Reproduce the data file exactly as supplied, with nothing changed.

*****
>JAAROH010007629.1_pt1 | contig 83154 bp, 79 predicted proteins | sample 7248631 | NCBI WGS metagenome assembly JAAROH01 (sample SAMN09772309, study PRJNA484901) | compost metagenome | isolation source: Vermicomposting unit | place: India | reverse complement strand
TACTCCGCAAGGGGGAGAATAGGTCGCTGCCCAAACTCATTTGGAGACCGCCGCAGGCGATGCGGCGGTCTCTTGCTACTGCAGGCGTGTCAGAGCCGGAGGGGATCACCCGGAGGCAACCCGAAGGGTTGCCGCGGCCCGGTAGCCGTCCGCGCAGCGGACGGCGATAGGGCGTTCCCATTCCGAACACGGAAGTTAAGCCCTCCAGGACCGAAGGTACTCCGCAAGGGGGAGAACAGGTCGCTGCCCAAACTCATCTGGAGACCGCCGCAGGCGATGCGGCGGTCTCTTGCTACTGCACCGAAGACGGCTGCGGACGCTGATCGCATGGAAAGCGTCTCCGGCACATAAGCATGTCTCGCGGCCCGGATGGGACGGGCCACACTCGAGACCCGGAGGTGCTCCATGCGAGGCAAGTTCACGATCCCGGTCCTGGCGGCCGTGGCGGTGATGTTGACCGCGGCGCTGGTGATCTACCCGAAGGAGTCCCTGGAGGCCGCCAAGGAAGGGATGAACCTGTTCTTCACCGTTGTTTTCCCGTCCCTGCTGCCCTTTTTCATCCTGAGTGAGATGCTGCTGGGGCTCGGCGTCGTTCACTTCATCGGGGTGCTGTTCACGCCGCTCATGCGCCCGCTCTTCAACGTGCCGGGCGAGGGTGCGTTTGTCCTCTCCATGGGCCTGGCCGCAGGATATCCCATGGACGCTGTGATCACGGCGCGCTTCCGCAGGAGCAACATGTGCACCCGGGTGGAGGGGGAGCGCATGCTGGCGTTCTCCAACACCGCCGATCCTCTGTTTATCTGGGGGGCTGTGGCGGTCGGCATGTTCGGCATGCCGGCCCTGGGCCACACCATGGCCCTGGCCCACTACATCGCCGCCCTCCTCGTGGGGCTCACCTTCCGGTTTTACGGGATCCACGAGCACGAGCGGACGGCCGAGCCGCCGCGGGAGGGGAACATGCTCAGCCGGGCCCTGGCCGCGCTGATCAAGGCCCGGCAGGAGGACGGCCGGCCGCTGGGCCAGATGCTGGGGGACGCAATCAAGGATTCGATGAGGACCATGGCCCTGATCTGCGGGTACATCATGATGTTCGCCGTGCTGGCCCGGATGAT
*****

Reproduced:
>JAAROH010007629.1_pt1 | contig 83154 bp, 79 predicted proteins | sample 7248631 | NCBI WGS metagenome assembly JAAROH01 (sample SAMN09772309, study PRJNA484901) | compost metagenome | isolation source: Vermicomposting unit | place: India | reverse complement strand
TACTCCGCAAGGGGGAGAATAGGTCGCTGCCCAAACTCATTTGGAGACCGCCGCAGGCGATGCGGCGGTCTCTTGCTACTGCAGGCGTGTCAGAGCCGGAGGGGATCACCCGGAGGCAACCCGAAGGGTTGCCGCGGCCCGGTAGCCGTCCGCGCAGCGGACGGCGATAGGGCGTTCCCATTCCGAACACGGAAGTTAAGCCCTCCAGGACCGAAGGTACTCCGCAAGGGGGAGAACAGGTCGCTGCCCAAACTCATCTGGAGACCGCCGCAGGCGATGCGGCGGTCTCTTGCTACTGCACCGAAGACGGCTGCGGACGCTGATCGCATGGAAAGCGTCTCCGGCACATAAGCATGTCTCGCGGCCCGGATGGGACGGGCCACACTCGAGACCCGGAGGTGCTCCATGCGAGGCAAGTTCACGATCCCGGTCCTGGCGGCCGTGGCGGTGATGTTGACCGCGGCGCTGGTGATCTACCCGAAGGAGTCCCTGGAGGCCGCCAAGGAAGGGATGAACCTGTTCTTCACCGTTGTTTTCCCGTCCCTGCTGCCCTTTTTCATCCTGAGTGAGATGCTGCTGGGGCTCGGCGTCGTTCACTTCATCGGGGTGCTGTTCACGCCGCTCATGCGCCCGCTCTTCAACGTGCCGGGCGAGGGTGCGTTTGTCCTCTCCATGGGCCTGGCCGCAGGATATCCCATGGACGCTGTGATCACGGCGCGCTTCCGCAGGAGCAACATGTGCACCCGGGTGGAGGGGGAGCGCATGCTGGCGTTCTCCAACACCGCCGATCCTCTGTTTATCTGGGGGGCTGTGGCGGTCGGCATGTTCGGCATGCCGGCCCTGGGCCACACCATGGCCCTGGCCCACTACATCGCCGCCCTCCTCGTGGGGCTCACCTTCCGGTTTTACGGGATCCACGAGCACGAGCGGACGGCCGAGCCGCCGCGGGAGGGGAACATGCTCAGCCGGGCCCTGGCCGCGCTGATCAAGGCCCGGCAGGAGGACGGCCGGCCGCTGGGCCAGATGCTGGGGGACGCAATCAAGGATTCGATGAGGACCATGGCCCTGATCTGCGGGTACATCATGATGTTCGCCGTGCTGGCCCGGATGAT